To answer this, I designed a “social app” condition, in which children used the app along with an experimenter in a structured lesson adapted from the puzzle condition. Children who used the app with an experimenter learned as many Australian states as children who used the puzzle with an experimenter, and more than children who used the app alone. This suggests that social interaction was a crucial component of learning in this study. When an adult engaged with a child using an app as fully as an adult engaged with a child using a physical puzzle, learning from the two sources became equivalent.

“Do mobile devices substitute for the social component of learning, or might digital learning benefit from a social partner?”

Other research has also demonstrated the importance of adults and children using mobile devices together. For example, toddlers fail to learn how to put together a puzzle on a touchscreen when the puzzle pieces move across the screen on their own, but when an experimenter moves the pieces on the touchscreen, children’s performance greatly improves.

In their media guidelines, the American Academy of Pediatrics now recommends that parents co-use mobile devices with their children, particularly when they are young. This reflects a growing understanding that not all screen time is equal and that parents can play an active role in their children’s engagement with mobile devices.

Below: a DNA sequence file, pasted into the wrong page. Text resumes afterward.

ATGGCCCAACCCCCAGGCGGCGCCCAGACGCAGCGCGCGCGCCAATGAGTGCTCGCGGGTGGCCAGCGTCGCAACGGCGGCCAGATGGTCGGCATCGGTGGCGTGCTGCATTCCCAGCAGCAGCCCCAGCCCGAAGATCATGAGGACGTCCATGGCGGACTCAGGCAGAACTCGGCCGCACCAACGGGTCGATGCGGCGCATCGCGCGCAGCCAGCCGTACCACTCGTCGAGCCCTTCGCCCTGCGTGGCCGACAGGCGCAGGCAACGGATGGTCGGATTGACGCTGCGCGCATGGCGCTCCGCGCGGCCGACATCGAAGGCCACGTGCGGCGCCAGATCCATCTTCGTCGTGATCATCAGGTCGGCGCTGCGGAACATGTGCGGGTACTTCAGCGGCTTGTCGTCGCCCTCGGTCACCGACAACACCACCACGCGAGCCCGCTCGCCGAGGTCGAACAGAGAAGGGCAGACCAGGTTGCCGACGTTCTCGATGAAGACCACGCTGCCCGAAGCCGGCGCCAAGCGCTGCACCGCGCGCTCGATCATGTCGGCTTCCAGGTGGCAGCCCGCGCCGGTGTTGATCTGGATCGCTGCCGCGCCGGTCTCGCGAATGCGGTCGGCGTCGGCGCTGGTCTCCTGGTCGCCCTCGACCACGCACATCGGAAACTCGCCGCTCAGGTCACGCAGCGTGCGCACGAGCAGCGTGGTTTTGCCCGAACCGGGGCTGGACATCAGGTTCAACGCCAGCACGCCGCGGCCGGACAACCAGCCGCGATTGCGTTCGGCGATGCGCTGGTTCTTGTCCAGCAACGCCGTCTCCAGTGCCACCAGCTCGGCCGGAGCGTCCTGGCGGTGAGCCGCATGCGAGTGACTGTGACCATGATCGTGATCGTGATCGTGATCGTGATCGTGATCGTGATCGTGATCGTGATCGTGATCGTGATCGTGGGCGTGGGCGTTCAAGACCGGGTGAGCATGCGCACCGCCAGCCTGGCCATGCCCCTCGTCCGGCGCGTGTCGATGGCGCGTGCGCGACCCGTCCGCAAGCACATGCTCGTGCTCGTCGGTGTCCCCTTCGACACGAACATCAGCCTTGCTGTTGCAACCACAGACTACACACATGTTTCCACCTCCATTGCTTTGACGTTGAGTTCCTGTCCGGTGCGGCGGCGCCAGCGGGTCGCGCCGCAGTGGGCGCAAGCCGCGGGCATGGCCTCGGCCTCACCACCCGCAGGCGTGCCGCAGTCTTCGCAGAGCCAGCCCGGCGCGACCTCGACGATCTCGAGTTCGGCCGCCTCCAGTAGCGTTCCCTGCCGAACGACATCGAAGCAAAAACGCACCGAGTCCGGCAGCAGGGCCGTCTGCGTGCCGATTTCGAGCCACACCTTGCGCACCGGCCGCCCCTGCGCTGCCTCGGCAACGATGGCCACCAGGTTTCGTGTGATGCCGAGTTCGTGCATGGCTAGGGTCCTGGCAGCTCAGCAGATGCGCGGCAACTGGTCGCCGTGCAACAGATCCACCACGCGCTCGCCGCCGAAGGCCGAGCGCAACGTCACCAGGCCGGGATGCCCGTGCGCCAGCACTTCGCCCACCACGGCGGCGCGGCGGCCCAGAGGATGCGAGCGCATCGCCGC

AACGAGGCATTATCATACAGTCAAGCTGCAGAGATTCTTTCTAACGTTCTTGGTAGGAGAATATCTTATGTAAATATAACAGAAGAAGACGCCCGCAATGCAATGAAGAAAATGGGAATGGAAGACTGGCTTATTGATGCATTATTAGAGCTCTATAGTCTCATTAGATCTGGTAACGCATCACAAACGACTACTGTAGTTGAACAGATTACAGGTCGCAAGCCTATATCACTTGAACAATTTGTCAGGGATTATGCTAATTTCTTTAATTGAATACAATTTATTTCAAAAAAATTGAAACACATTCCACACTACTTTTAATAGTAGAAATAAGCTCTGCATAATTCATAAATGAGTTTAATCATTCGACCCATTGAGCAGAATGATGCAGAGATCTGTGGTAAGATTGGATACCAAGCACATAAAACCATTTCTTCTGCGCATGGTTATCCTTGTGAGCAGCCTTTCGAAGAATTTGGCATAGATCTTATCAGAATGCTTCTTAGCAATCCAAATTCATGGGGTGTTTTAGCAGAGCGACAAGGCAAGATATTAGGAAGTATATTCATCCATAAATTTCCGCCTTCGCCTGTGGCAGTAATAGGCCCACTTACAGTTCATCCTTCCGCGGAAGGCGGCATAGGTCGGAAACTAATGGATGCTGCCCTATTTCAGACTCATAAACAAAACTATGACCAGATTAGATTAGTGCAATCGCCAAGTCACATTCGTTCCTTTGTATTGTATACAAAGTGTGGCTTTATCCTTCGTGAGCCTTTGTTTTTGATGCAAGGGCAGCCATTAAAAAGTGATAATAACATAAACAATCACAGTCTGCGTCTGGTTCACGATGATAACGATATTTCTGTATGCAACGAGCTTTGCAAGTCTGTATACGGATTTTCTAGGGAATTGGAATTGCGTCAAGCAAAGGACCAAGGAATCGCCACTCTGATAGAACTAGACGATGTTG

“Not all screen time is equal, and parents can play an active role in their children’s engagement with mobile devices.”

I understand why parents are concerned about their children’s digital screen time. Mobile devices can certainly be addictive, and scientists do not yet understand the long-term impact of such use. But I view them as tools like any other. They can be used for ill, like when apps trick children into making purchases of which their parents would not approve. Yet they can also be used for good, as an opportunity to connect parents with children to share in their (digital) world. Under those conditions, it appears that children learn not just about the devices, but also can learn useful information about the world from them.

Eisen, S. & Lillard, A. S. (under review): “Learning from apps and objects: The human touch.”